Job action threat lingers as Lakewood schools set to open Friday
LAKEWOOD — Tension remains between the teachers union and the school district as classes are set to begin on Friday under the threat of a possible job action.
The township school district is one of 60 whose approved return to school plan does not include a hybrid plan beyond the virtual option required by the state. The Lakewood Education Association has objected to the plan because they do not believe the schools are safe. Teachers held a drive-by protest during the Board of Education meeting on Aug. 26 to express their anger.
Lakewood Middle School will be the only district building not to open because construction of four classroom modulars will not be complete until Saturday, according to school district attorney Michael Izelbuch.
"Mayor Coles, to his credit, is having inspection on Sunday, provided the work is ready," Inzelbuch told New Jersey 101.5.
A possible late adjustment to the plan for a hybrid plan at the middle school, which is the most crowded school in the district, will not immediately be implemented after discussion between union president Kimberly Shaw and Inzelbuch.
"We are still considering the middle school but the union has said they will not accept anything but total closure until a week ago. Now it's only if total hybrid at every school. The data does not reflect that that should occur," Inzelbuch said.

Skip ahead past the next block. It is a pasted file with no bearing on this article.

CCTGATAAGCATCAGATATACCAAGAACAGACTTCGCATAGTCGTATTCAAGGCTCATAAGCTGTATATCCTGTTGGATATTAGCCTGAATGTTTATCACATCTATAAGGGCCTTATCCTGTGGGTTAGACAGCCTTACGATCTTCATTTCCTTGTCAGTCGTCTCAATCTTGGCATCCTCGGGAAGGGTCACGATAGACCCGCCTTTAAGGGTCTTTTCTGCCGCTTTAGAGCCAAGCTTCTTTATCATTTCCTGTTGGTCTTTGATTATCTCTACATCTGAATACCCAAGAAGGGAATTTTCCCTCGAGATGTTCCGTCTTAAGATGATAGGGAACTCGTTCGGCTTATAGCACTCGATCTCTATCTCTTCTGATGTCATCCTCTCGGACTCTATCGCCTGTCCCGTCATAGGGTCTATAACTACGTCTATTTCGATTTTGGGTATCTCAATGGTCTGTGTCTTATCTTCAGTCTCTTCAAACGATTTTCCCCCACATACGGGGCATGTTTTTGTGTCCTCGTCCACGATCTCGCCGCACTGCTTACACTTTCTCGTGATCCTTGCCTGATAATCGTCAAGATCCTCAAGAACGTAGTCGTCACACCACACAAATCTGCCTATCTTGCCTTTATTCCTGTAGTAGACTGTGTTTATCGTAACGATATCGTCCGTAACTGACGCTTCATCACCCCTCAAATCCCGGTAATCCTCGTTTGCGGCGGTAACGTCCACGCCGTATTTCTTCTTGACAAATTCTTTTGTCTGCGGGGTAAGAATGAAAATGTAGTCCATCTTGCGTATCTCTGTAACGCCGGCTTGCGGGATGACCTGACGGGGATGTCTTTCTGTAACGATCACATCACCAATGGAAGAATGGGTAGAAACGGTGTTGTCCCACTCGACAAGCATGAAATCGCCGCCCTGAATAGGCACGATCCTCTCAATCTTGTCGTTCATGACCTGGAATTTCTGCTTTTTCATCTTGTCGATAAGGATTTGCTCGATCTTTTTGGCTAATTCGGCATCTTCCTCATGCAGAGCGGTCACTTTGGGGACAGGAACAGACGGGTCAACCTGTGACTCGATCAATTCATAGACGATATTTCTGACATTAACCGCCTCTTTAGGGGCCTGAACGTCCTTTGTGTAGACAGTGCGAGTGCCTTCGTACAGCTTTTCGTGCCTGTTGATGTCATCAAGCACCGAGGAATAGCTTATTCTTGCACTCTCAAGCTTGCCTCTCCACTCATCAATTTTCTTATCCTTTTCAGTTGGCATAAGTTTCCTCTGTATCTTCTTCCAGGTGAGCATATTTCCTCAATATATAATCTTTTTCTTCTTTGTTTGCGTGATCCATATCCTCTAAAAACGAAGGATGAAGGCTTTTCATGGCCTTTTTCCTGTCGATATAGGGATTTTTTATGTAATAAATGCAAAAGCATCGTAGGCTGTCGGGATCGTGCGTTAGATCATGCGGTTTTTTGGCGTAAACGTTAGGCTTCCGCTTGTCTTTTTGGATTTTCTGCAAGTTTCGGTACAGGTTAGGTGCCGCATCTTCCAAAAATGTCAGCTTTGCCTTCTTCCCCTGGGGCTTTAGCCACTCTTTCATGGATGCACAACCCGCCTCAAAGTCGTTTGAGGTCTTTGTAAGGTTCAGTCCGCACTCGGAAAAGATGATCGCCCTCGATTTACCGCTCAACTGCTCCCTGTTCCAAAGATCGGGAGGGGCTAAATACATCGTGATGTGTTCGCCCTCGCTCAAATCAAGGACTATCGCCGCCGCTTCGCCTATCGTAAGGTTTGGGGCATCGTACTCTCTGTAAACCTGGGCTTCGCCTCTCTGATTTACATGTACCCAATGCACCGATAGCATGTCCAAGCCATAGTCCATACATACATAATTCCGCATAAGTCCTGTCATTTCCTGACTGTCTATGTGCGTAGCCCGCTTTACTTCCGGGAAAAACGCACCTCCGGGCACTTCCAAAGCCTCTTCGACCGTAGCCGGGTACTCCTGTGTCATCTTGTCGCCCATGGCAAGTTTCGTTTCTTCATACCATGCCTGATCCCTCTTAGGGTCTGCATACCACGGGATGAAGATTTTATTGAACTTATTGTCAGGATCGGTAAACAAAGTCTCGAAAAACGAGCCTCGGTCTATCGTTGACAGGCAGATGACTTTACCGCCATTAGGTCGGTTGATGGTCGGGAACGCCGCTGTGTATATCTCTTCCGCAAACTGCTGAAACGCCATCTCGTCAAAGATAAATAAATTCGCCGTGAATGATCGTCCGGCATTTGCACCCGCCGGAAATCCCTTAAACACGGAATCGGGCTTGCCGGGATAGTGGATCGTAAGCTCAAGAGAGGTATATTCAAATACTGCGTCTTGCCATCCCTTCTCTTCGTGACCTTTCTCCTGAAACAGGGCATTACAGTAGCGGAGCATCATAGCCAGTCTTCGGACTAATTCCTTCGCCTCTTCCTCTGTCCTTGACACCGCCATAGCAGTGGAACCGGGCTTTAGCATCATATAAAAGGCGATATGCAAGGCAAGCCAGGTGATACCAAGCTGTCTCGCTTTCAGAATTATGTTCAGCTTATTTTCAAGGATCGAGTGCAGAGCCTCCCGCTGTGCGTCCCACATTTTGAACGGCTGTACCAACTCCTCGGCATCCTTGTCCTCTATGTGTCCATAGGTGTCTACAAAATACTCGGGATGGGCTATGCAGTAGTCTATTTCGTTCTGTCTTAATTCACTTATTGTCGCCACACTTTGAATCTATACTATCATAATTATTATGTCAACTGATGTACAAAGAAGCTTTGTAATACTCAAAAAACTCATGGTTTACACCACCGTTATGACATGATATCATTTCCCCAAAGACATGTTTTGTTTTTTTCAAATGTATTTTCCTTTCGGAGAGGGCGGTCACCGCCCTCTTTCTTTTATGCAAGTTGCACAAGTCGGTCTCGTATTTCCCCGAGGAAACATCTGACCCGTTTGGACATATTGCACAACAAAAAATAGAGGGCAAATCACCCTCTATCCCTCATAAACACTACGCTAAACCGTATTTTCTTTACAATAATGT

Inzelbuch said he expects all staff to report for work on Friday morning.
"It is illegal to strike or do a work action, as the law is clear. It's not what I expect, it's what the law requires," Inzelbuch said.
Union spokeswoman Dawn Hiltner said on Thursday afternoon members are still discussing whether or not they will have a work stoppage. Members are also concerned about whether or not the middle school was properly cleaned and prepared for classes.
"There was trash, there was things written on the board from March. Nothing had been wiped down and cleaned," Hiltner said. "Their plan looks great on paper, checks all the boxes, but in practice it doesn't really do what it says it's going to do."
Hiltner said members have tried to contact Ocean County Superintendent of Schools Kevin W. Ahearn, who she said stopped taking their calls and referred them to the county health department.
Inzelbuch denied Hiltner's allegations and said he invited the health department to tour the middle school.
"They came and said you're ready to go. We're not hiding that the middle school has been overcrowded for years," Inzelbuch said.